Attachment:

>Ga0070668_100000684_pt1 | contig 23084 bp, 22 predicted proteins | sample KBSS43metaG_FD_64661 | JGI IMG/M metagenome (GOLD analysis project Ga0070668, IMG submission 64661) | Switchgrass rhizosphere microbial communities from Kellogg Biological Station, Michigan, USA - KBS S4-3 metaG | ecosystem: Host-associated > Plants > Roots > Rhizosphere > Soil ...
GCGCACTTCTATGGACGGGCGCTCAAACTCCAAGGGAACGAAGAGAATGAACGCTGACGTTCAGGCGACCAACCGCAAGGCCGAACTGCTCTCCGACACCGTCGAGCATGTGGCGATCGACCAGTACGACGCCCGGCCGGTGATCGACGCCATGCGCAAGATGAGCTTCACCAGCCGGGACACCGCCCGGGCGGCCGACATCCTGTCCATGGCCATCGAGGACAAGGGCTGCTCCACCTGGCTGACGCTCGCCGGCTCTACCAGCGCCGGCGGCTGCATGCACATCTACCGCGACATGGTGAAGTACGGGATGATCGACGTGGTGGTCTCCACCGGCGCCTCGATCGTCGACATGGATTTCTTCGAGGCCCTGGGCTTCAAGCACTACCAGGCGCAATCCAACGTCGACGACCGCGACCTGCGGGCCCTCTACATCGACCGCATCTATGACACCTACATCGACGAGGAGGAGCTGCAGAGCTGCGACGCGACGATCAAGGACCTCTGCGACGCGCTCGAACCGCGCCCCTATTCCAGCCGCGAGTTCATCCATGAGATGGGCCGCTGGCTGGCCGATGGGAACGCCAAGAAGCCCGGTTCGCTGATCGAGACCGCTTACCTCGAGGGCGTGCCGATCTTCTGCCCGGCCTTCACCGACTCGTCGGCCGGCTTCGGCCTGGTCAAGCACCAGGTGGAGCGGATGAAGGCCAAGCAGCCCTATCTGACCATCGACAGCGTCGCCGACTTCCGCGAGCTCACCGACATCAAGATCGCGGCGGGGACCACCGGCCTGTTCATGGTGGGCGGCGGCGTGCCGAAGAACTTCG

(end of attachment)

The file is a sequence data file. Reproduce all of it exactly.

>Ga0070668_100000684_pt1 | contig 23084 bp, 22 predicted proteins | sample KBSS43metaG_FD_64661 | JGI IMG/M metagenome (GOLD analysis project Ga0070668, IMG submission 64661) | Switchgrass rhizosphere microbial communities from Kellogg Biological Station, Michigan, USA - KBS S4-3 metaG | ecosystem: Host-associated > Plants > Roots > Rhizosphere > Soil ...
GCGCACTTCTATGGACGGGCGCTCAAACTCCAAGGGAACGAAGAGAATGAACGCTGACGTTCAGGCGACCAACCGCAAGGCCGAACTGCTCTCCGACACCGTCGAGCATGTGGCGATCGACCAGTACGACGCCCGGCCGGTGATCGACGCCATGCGCAAGATGAGCTTCACCAGCCGGGACACCGCCCGGGCGGCCGACATCCTGTCCATGGCCATCGAGGACAAGGGCTGCTCCACCTGGCTGACGCTCGCCGGCTCTACCAGCGCCGGCGGCTGCATGCACATCTACCGCGACATGGTGAAGTACGGGATGATCGACGTGGTGGTCTCCACCGGCGCCTCGATCGTCGACATGGATTTCTTCGAGGCCCTGGGCTTCAAGCACTACCAGGCGCAATCCAACGTCGACGACCGCGACCTGCGGGCCCTCTACATCGACCGCATCTATGACACCTACATCGACGAGGAGGAGCTGCAGAGCTGCGACGCGACGATCAAGGACCTCTGCGACGCGCTCGAACCGCGCCCCTATTCCAGCCGCGAGTTCATCCATGAGATGGGCCGCTGGCTGGCCGATGGGAACGCCAAGAAGCCCGGTTCGCTGATCGAGACCGCTTACCTCGAGGGCGTGCCGATCTTCTGCCCGGCCTTCACCGACTCGTCGGCCGGCTTCGGCCTGGTCAAGCACCAGGTGGAGCGGATGAAGGCCAAGCAGCCCTATCTGACCATCGACAGCGTCGCCGACTTCCGCGAGCTCACCGACATCAAGATCGCGGCGGGGACCACCGGCCTGTTCATGGTGGGCGGCGGCGTGCCGAAGAACTTCG